Wed. Apr 17th, 2024
alert-–-how-princess-diana’s-audacious-bid-for-freedom-30-years-ago-became-a-heart-wrenching-annus-horribilis-of-her-ownAlert – How Princess Diana’s audacious bid for freedom 30 years ago became a heart-wrenching annus horribilis of her own

It was supposed to be the start of a new start for Diana, Princess of Wales. Instead, 1994 ended up as her lowest point in the maelstrom her life would increasingly become in the last five years of her life.

In December 1993 she announced her retirement from official duties. She had ignored the pleas of the Queen and Prince Charles to issue a palace statement. 

Instead, she opted to deliver the news herself in a dramatic, well-choreographed and tearful speech during a charity lunch at London’s Hilton Hotel. 

The implication was that she was renouncing her patronage of 118 charities to focus on a few particular causes and relevant overseas tours.

Diana, Princess of Wales gives a speech at the Hilton Hotel in London, during the Headway Charity Lunch. She resigns from her public duties and asks for 'time and space'

Diana, Princess of Wales gives a speech at the Hilton Hotel in London, during the Headway Charity Lunch. She resigns from her public duties and asks for ‘time and space’

Diana arrives at the Serpentine Gallery, London in a dress by Christina Stamboulian, June 1994. Her appearance coincided with Prince Charles's televised admission of adultery and the Stamboulian creation became known as the Revenge Dress

Diana arrives at the Serpentine Gallery, London in a dress by Christina Stamboulian, June 1994. Her appearance coincided with Prince Charles’s televised admission of adultery and the Stamboulian creation became known as the Revenge Dress

Diana's affair with former army officer James Hewitt came as  bombshell news

Diana’s affair with former army officer James Hewitt came as  bombshell news

Looking back with hindsight, three decades later, we can now see that opting for this half in/half out royal life would never have worked.  It could be that memories of this would influence the Queen’s decision not to allow Harry and Meghan the same style of arrangement.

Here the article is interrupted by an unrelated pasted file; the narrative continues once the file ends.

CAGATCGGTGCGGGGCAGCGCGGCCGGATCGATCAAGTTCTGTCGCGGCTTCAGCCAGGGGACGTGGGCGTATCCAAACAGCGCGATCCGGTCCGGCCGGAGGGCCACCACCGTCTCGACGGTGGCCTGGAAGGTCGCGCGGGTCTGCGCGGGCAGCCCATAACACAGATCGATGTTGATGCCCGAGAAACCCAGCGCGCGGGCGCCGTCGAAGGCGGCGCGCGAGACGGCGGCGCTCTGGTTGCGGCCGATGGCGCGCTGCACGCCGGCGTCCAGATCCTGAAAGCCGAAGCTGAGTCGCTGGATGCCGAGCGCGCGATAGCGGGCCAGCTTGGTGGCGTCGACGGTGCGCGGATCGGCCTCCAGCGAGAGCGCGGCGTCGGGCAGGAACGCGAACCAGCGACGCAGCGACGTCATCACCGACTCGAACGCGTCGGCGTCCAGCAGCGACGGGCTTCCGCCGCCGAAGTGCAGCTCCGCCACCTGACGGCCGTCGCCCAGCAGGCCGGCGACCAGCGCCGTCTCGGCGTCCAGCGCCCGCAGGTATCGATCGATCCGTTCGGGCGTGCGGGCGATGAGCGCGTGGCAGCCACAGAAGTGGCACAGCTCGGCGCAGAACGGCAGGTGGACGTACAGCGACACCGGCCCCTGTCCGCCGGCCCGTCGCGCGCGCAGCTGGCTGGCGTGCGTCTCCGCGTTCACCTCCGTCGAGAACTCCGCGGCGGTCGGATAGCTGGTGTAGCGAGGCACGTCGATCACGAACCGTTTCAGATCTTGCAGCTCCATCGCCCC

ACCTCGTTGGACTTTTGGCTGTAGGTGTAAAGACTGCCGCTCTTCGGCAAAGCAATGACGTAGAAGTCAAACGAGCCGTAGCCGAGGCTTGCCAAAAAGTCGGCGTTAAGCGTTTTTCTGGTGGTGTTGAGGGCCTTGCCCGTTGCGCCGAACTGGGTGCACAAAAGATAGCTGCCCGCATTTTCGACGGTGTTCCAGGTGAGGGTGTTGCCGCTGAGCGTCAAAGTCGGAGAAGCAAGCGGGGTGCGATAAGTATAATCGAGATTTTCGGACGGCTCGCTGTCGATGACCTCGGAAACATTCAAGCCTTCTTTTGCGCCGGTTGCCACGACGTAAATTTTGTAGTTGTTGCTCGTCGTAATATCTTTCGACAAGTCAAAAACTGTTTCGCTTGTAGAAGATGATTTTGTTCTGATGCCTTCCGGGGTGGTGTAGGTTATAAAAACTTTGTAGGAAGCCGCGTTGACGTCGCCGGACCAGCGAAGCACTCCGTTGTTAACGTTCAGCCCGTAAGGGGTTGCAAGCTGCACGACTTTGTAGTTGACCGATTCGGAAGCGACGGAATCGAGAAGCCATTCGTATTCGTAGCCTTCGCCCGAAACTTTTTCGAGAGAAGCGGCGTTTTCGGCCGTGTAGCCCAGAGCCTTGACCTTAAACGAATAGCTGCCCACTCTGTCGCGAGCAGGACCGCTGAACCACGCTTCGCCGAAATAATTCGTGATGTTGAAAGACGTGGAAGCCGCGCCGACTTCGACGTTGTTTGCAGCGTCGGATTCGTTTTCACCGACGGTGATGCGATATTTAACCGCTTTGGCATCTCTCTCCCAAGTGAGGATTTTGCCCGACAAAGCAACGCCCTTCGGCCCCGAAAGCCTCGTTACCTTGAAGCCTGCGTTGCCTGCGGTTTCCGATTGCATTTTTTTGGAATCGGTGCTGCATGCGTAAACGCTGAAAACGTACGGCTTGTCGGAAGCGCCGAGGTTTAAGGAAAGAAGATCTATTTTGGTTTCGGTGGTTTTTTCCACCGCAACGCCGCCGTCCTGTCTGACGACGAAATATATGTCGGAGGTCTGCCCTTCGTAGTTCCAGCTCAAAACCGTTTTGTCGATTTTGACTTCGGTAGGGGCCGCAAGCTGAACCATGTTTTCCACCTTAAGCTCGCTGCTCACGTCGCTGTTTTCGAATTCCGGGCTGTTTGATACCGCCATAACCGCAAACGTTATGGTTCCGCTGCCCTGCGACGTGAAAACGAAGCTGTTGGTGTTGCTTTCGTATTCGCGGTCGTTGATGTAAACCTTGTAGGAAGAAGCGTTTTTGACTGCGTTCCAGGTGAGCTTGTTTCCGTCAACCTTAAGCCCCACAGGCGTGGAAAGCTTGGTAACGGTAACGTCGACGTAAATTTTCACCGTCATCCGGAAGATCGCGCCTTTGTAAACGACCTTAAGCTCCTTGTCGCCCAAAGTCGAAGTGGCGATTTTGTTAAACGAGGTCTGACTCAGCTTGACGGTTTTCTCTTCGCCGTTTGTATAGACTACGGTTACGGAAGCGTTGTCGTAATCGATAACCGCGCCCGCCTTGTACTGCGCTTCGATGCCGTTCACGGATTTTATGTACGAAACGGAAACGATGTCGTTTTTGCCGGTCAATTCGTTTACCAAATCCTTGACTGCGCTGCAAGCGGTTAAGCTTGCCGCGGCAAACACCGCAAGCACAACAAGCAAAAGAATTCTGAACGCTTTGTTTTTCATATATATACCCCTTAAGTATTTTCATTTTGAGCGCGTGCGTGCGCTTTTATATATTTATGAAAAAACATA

In Diana’s case it was made worse when, that same month, she jettisoned her police protection team against the wishes of Lord Condon, the former Commissioner of the Metropolitan police.

This paved the way for increased attention from the paparazzi who were already making her life difficult.

What should have been a year of freedom instead became – to borrow the words of Queen Elizabeth – her own annus horribilis. 

1994 was one of those ‘in-between’ years for the monarchy. There were none of the royal births, marriages, deaths or jubilees that fascinate the nation and which, in those days, sold newspapers by the millions. 

There were a few highlights, such as the official opening of the Channel Tunnel by the Queen in May.

This was followed a few weeks later by the D-Day commemorations two of which Diana attended – the unveiling of the Canada Memorial in Green Park and a reception on the Royal Yacht Britannia hosted by the Queen for world leaders including President Clinton. 

The princess also attended a family event, the wedding of Princess Margaret’s daughter Lady Sarah Armstrong-Jones to former actor Daniel Chatto in July when she was seen chatting warmly to Prince Philip.

Author and broadcaster Jonathan Dimbleby is pictured alongside Prince Charles to promote his programme Charles the Private Man, The Public role on ITV. The broadcast has a seismic impact

Author and broadcaster Jonathan Dimbleby is pictured alongside Prince Charles to promote his programme Charles the Private Man, The Public role on ITV. The broadcast has a seismic impact

London art dealer Oliver Hoare who found himself in a relationship with Diana and received a series of anonymous calls from the princess

London art dealer Oliver Hoare who found himself in a relationship with Diana and received a series of anonymous calls from the princess

Diana laughs and jokes with Sarah Ferguson at the Guards Polo Club. Oliver Hoare stands facing the camera, centre, next to Major Ronald Ferguson

Diana laughs and jokes with Sarah Ferguson at the Guards Polo Club. Oliver Hoare stands facing the camera, centre, next to Major Ronald Ferguson

With Diana leaving her charities in the lurch following her decision to retire, she would only carry out ten royal engagements in 1994, a drop from 198 the year before. 

(She did however increase this to 127 engagements in the following year).